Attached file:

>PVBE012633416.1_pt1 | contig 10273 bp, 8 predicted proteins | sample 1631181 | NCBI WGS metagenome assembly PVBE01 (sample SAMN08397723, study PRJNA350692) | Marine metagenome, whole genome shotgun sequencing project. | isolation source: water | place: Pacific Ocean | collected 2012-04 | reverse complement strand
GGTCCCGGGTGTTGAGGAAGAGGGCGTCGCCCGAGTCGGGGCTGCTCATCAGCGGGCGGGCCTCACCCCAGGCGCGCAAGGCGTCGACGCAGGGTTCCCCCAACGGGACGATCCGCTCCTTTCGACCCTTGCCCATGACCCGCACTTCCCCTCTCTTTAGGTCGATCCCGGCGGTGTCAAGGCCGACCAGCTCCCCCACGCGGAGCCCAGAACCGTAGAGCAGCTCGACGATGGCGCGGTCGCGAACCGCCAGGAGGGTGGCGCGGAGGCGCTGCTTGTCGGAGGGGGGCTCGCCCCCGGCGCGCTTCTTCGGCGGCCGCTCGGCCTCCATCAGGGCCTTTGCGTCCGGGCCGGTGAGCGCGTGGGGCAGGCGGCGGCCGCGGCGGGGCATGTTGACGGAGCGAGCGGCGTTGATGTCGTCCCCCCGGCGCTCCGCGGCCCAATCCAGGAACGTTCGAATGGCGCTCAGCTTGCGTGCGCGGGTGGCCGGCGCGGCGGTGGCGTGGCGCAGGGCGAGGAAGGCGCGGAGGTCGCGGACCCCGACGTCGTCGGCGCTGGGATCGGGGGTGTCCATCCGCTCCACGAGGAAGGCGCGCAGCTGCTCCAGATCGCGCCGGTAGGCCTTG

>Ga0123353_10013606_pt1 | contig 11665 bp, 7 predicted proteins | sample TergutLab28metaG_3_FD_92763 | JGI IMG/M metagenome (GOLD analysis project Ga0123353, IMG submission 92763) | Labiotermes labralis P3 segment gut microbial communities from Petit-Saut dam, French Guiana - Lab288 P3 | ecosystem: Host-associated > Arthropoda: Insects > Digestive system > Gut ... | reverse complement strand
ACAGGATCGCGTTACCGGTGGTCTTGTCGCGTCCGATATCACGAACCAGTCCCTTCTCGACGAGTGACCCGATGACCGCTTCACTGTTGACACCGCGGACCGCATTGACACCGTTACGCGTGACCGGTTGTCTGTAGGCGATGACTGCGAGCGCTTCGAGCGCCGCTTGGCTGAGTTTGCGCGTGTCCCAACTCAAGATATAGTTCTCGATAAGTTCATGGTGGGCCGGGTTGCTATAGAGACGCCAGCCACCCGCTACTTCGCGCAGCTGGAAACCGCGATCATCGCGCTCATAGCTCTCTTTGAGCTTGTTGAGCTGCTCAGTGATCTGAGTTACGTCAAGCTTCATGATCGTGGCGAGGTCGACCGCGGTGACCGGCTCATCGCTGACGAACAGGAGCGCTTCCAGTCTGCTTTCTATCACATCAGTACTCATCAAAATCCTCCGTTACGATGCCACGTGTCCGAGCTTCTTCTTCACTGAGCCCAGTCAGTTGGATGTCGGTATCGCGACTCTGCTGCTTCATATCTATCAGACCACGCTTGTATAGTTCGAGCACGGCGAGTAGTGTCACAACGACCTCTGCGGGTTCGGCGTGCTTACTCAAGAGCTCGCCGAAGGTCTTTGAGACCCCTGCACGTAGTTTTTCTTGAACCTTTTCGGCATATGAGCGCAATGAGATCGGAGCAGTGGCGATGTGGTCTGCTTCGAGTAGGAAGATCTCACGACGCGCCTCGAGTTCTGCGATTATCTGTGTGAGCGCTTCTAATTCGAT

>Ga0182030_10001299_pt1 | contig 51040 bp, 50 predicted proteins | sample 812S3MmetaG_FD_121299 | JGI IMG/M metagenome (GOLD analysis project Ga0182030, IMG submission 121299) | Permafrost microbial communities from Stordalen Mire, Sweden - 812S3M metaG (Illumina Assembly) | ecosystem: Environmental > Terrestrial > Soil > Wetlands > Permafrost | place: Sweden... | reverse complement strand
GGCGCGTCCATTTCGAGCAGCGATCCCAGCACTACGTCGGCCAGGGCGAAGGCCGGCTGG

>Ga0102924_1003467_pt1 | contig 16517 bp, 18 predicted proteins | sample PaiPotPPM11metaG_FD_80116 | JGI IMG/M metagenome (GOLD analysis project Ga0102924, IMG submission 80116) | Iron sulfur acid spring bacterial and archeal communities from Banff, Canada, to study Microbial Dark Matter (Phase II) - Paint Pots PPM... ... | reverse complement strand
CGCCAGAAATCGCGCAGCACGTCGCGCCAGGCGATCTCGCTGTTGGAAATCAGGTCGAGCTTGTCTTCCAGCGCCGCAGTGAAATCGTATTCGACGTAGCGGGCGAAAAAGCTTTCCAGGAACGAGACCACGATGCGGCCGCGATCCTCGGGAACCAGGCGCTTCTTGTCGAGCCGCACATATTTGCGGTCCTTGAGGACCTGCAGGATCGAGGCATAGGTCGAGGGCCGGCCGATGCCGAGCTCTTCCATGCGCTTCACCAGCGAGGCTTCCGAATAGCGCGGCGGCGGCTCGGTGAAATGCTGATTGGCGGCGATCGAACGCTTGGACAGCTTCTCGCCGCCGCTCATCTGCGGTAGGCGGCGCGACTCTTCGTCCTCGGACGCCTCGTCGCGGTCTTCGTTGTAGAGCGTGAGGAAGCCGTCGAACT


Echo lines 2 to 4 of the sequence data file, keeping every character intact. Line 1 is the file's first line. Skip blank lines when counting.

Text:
GGTCCCGGGTGTTGAGGAAGAGGGCGTCGCCCGAGTCGGGGCTGCTCATCAGCGGGCGGGCCTCACCCCAGGCGCGCAAGGCGTCGACGCAGGGTTCCCCCAACGGGACGATCCGCTCCTTTCGACCCTTGCCCATGACCCGCACTTCCCCTCTCTTTAGGTCGATCCCGGCGGTGTCAAGGCCGACCAGCTCCCCCACGCGGAGCCCAGAACCGTAGAGCAGCTCGACGATGGCGCGGTCGCGAACCGCCAGGAGGGTGGCGCGGAGGCGCTGCTTGTCGGAGGGGGGCTCGCCCCCGGCGCGCTTCTTCGGCGGCCGCTCGGCCTCCATCAGGGCCTTTGCGTCCGGGCCGGTGAGCGCGTGGGGCAGGCGGCGGCCGCGGCGGGGCATGTTGACGGAGCGAGCGGCGTTGATGTCGTCCCCCCGGCGCTCCGCGGCCCAATCCAGGAACGTTCGAATGGCGCTCAGCTTGCGTGCGCGGGTGGCCGGCGCGGCGGTGGCGTGGCGCAGGGCGAGGAAGGCGCGGAGGTCGCGGACCCCGACGTCGTCGGCGCTGGGATCGGGGGTGTCCATCCGCTCCACGAGGAAGGCGCGCAGCTGCTCCAGATCGCGCCGGTAGGCCTTG

>Ga0123353_10013606_pt1 | contig 11665 bp, 7 predicted proteins | sample TergutLab28metaG_3_FD_92763 | JGI IMG/M metagenome (GOLD analysis project Ga0123353, IMG submission 92763) | Labiotermes labralis P3 segment gut microbial communities from Petit-Saut dam, French Guiana - Lab288 P3 | ecosystem: Host-associated > Arthropoda: Insects > Digestive system > Gut ... | reverse complement strand
ACAGGATCGCGTTACCGGTGGTCTTGTCGCGTCCGATATCACGAACCAGTCCCTTCTCGACGAGTGACCCGATGACCGCTTCACTGTTGACACCGCGGACCGCATTGACACCGTTACGCGTGACCGGTTGTCTGTAGGCGATGACTGCGAGCGCTTCGAGCGCCGCTTGGCTGAGTTTGCGCGTGTCCCAACTCAAGATATAGTTCTCGATAAGTTCATGGTGGGCCGGGTTGCTATAGAGACGCCAGCCACCCGCTACTTCGCGCAGCTGGAAACCGCGATCATCGCGCTCATAGCTCTCTTTGAGCTTGTTGAGCTGCTCAGTGATCTGAGTTACGTCAAGCTTCATGATCGTGGCGAGGTCGACCGCGGTGACCGGCTCATCGCTGACGAACAGGAGCGCTTCCAGTCTGCTTTCTATCACATCAGTACTCATCAAAATCCTCCGTTACGATGCCACGTGTCCGAGCTTCTTCTTCACTGAGCCCAGTCAGTTGGATGTCGGTATCGCGACTCTGCTGCTTCATATCTATCAGACCACGCTTGTATAGTTCGAGCACGGCGAGTAGTGTCACAACGACCTCTGCGGGTTCGGCGTGCTTACTCAAGAGCTCGCCGAAGGTCTTTGAGACCCCTGCACGTAGTTTTTCTTGAACCTTTTCGGCATATGAGCGCAATGAGATCGGAGCAGTGGCGATGTGGTCTGCTTCGAGTAGGAAGATCTCACGACGCGCCTCGAGTTCTGCGATTATCTGTGTGAGCGCTTCTAATTCGAT